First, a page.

Zaporizhzhia, Europe’s largest nuclear power plant, remained disconnected from the Ukrainian power grid on Friday morning, Ukrainian nuclear operator Energoatom said.
A day after the Zaporizhzhia power station in southern Ukraine was shut down in a historic first, allegedly caused by nearby fires, Energoatom released a statement saying its six reactors were still disconnected from the power grid Ukrainian at 9 a.m. local time.
Russia, meanwhile, pushed back, saying the Zaporizhzhia nuclear power plant was operating normally, and there had been no complete shutdown.
The nuclear power plant has been under Russian control since March 1, just days after Russian President Vladimir Putin’s invasion began. It was one of the first sites to be seized by Russian forces, but is still operated by Ukrainian personnel.
There have been widespread concerns about a potential nuclear disaster as the plant, which is located near the frontline in the town of Enerhodar, has remained the target of bombardment in recent weeks. Ukraine and Russia have accused each other of bombing the plant.
Experts have also raised concerns about the consequences of disconnecting the plant from the Ukrainian grid, while Washington has warned against diverting electricity from the site to occupied areas.
Before the war, the nuclear plant supplied more than a fifth of Ukraine’s electricity needs, and its loss would mean additional pressure as the country prepares for what President Volodymyr Zelensky has warned could be the toughest winter in the country’s history due to high fuel costs and “Russian aggression”.
The director general of the International Atomic Energy Agency (IAEA), Rafael Mariano Grossi, pointed out on Thursday that there is a new incident at or near the Zaporizhzhia nuclear power plant almost every day. “We cannot afford to waste any more time,” he said in a statement.
On Thursday, a bipartisan group of former US nuclear safety officials sent a letter to US President Joe Biden urging him to push for an IAEA inspection of the Zaporizhzhia nuclear power plant.
On the same day, the White House also called on Russia to agree to a demilitarized zone around the nuclear power plant.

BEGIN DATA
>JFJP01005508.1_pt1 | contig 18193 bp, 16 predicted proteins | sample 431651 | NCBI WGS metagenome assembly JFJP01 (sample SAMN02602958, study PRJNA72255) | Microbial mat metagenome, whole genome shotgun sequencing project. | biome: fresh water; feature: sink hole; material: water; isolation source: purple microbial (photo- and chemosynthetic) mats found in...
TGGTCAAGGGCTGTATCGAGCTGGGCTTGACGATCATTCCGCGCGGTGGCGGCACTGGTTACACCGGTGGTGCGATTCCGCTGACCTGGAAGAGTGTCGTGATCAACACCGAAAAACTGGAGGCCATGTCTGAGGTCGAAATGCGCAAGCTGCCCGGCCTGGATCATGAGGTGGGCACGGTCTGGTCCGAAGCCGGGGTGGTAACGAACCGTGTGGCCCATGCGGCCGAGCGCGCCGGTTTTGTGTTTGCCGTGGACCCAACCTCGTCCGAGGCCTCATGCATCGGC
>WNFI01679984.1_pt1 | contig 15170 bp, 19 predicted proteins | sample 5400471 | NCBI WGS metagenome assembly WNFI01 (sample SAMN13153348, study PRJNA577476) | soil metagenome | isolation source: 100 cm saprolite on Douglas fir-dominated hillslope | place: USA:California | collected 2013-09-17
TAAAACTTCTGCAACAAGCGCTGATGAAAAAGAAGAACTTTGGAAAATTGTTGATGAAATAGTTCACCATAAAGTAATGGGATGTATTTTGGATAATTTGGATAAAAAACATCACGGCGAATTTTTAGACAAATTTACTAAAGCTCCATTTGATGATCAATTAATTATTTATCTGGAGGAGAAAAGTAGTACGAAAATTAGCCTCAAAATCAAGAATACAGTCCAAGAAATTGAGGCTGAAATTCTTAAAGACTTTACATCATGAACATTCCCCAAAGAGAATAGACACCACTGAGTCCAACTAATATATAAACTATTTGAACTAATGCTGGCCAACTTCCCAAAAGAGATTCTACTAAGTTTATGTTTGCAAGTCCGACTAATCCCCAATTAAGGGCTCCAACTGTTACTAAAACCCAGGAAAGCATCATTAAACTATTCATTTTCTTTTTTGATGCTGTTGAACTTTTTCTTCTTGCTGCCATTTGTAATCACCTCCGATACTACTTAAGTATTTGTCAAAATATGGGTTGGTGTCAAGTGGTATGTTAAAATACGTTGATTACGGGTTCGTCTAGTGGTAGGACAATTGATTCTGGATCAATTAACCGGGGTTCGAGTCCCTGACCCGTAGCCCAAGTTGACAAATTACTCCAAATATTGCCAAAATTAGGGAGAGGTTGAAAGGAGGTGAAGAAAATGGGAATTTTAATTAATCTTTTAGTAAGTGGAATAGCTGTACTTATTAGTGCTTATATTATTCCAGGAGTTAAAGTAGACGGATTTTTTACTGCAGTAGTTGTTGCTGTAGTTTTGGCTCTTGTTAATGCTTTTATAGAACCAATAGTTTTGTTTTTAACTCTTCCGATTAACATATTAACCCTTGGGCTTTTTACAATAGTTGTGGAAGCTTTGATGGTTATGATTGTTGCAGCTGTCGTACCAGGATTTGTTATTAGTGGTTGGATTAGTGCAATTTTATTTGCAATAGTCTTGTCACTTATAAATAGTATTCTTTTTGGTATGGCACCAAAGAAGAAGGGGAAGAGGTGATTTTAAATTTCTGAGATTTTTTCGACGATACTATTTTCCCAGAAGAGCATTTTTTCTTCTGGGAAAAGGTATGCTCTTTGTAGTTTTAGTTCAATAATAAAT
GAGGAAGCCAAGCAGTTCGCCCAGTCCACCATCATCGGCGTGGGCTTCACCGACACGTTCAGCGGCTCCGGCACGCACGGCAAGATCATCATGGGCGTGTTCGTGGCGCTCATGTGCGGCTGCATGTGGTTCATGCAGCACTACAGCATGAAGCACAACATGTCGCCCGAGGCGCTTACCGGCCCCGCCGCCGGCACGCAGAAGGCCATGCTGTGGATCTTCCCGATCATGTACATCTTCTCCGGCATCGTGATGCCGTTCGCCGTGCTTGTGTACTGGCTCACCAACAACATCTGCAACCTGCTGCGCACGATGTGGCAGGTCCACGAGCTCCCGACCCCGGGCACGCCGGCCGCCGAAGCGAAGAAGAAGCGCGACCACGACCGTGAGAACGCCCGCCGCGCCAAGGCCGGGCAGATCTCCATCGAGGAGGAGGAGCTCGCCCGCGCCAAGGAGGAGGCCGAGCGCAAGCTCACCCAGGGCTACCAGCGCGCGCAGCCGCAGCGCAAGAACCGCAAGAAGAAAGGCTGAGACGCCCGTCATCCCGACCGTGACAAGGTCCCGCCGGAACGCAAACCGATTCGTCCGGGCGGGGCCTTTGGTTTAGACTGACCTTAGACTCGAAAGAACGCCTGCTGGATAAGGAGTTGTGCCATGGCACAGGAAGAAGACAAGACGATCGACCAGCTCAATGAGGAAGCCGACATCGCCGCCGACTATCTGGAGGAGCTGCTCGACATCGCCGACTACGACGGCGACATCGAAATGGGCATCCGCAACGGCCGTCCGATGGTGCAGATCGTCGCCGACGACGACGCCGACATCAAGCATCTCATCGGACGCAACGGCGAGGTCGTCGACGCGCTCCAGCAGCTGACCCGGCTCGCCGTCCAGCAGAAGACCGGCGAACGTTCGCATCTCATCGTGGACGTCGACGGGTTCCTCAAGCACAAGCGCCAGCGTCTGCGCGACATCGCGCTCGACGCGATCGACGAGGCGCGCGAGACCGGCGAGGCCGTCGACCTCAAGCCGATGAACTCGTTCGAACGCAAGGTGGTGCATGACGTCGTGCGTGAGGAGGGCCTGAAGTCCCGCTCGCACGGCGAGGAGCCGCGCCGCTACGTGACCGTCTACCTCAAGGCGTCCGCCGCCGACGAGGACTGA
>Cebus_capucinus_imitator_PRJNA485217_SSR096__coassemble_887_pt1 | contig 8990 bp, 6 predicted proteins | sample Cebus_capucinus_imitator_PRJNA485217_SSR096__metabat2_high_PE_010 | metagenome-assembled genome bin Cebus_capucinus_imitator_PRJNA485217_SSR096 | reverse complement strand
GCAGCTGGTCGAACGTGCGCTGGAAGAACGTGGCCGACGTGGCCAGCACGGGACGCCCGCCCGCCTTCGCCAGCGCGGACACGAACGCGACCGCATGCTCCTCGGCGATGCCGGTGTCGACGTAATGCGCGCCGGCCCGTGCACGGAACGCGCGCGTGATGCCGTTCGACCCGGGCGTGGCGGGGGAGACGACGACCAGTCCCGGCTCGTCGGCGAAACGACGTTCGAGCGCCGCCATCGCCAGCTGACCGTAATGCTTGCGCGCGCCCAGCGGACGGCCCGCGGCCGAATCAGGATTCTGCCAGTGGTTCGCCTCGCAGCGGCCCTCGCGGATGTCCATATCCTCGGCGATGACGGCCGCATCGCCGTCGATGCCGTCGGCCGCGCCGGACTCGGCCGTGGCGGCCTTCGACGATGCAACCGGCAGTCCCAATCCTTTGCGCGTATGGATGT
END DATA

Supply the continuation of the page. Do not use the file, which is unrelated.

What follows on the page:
“Arming the Winter”
John Erath, senior policy director at the US-based Center for Arms Control and Non-Proliferation, said Newsweek that the disconnection of the Zaporizhzhia plane from the Ukrainian electricity network could have disastrous consequences for the country.
“It would deprive Ukraine of up to 20% of its electricity. Winter is coming. Thousands of civilians could be in danger of starving to death or freezing. Unable to achieve its battlefield objectives, the Russia could militarize winter,” Erath said.
On Thursday, Washington accused Moscow of trying to “create energy crises in Europe”.
“No country should turn a nuclear power plant into an active war zone, and we oppose all Russian efforts to militarize or divert power from the plant,” State Department spokesman Vedant Patel told reporters. journalists. “To be very clear, the [plant] and the electricity it produces rightfully belongs to Ukraine, and any attempt to disconnect the plant from the Ukrainian power grid and redirect it to occupied areas is unacceptable.”
Disconnecting the nuclear power plant from the Ukrainian grid poses a potential risk because in the event of a failure of the emergency power systems, the fuel in the reactor core could melt.
Petro Kotin, head of Energoatom, Ukraine’s atomic energy company, said The Guardian that completely disconnecting the plant would increase the risk of a catastrophic failure as it would remain dependent on a single source of electricity to cool its active reactor.
“You can’t just switch from one system to another immediately, you have to…close everything on one side and then you start switching to another side,” Kotin said.
If an electrical link fails, backup diesel generators kick in, providing electricity as long as there is fuel. Kotin said the reactors would reach a dangerous temperature after just 90 minutes.
“During this disconnection, the plant will not be connected to any power supply and that is the reason for the danger,” Kotin said. “If you don’t provide cooling…for an hour and a half, you’ll have already melted.”
Ed Lyman, director of nuclear energy safety at the Union of Concerned Scientists, said the current situation is “fragile” and that without knowing the real situation at the plant: “I cannot have any confidence in the reliability or duration of backup power supplies.”
Newsweek has contacted Energoatom and Russian authorities for comment.